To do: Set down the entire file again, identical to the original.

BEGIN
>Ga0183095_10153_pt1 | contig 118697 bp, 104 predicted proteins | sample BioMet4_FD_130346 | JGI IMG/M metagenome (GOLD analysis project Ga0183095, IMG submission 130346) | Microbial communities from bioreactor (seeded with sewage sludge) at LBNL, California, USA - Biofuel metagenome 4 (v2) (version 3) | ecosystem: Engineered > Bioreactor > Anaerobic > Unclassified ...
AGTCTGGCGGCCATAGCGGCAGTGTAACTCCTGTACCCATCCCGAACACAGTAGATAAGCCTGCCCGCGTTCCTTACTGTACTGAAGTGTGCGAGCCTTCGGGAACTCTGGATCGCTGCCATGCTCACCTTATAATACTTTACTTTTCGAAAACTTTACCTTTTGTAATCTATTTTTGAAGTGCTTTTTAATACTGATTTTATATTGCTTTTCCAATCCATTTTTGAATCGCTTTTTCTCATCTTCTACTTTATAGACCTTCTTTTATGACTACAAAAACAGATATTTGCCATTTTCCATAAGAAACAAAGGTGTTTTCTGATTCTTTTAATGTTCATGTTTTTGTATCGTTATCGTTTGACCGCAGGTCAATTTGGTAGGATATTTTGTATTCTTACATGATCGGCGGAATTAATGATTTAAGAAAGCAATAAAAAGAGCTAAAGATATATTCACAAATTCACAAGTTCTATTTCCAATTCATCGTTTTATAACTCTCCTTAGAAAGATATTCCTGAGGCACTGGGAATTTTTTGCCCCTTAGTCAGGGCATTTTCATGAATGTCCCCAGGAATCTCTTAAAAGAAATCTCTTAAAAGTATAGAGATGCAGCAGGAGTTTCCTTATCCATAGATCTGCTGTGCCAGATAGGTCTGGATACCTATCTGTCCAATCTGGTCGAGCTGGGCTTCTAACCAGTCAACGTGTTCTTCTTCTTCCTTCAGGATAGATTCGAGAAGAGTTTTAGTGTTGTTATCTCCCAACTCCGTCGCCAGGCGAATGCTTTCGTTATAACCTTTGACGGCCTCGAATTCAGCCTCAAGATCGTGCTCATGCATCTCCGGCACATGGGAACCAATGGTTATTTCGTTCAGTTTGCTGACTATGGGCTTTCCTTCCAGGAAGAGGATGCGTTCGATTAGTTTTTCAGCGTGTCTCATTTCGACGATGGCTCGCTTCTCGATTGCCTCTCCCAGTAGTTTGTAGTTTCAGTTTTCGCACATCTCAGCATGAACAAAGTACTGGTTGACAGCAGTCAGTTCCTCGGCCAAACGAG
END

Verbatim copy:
>Ga0183095_10153_pt1 | contig 118697 bp, 104 predicted proteins | sample BioMet4_FD_130346 | JGI IMG/M metagenome (GOLD analysis project Ga0183095, IMG submission 130346) | Microbial communities from bioreactor (seeded with sewage sludge) at LBNL, California, USA - Biofuel metagenome 4 (v2) (version 3) | ecosystem: Engineered > Bioreactor > Anaerobic > Unclassified ...
AGTCTGGCGGCCATAGCGGCAGTGTAACTCCTGTACCCATCCCGAACACAGTAGATAAGCCTGCCCGCGTTCCTTACTGTACTGAAGTGTGCGAGCCTTCGGGAACTCTGGATCGCTGCCATGCTCACCTTATAATACTTTACTTTTCGAAAACTTTACCTTTTGTAATCTATTTTTGAAGTGCTTTTTAATACTGATTTTATATTGCTTTTCCAATCCATTTTTGAATCGCTTTTTCTCATCTTCTACTTTATAGACCTTCTTTTATGACTACAAAAACAGATATTTGCCATTTTCCATAAGAAACAAAGGTGTTTTCTGATTCTTTTAATGTTCATGTTTTTGTATCGTTATCGTTTGACCGCAGGTCAATTTGGTAGGATATTTTGTATTCTTACATGATCGGCGGAATTAATGATTTAAGAAAGCAATAAAAAGAGCTAAAGATATATTCACAAATTCACAAGTTCTATTTCCAATTCATCGTTTTATAACTCTCCTTAGAAAGATATTCCTGAGGCACTGGGAATTTTTTGCCCCTTAGTCAGGGCATTTTCATGAATGTCCCCAGGAATCTCTTAAAAGAAATCTCTTAAAAGTATAGAGATGCAGCAGGAGTTTCCTTATCCATAGATCTGCTGTGCCAGATAGGTCTGGATACCTATCTGTCCAATCTGGTCGAGCTGGGCTTCTAACCAGTCAACGTGTTCTTCTTCTTCCTTCAGGATAGATTCGAGAAGAGTTTTAGTGTTGTTATCTCCCAACTCCGTCGCCAGGCGAATGCTTTCGTTATAACCTTTGACGGCCTCGAATTCAGCCTCAAGATCGTGCTCATGCATCTCCGGCACATGGGAACCAATGGTTATTTCGTTCAGTTTGCTGACTATGGGCTTTCCTTCCAGGAAGAGGATGCGTTCGATTAGTTTTTCAGCGTGTCTCATTTCGACGATGGCTCGCTTCTCGATTGCCTCTCCCAGTAGTTTGTAGTTTCAGTTTTCGCACATCTCAGCATGAACAAAGTACTGGTTGACAGCAGTCAGTTCCTCGGCCAAACGAG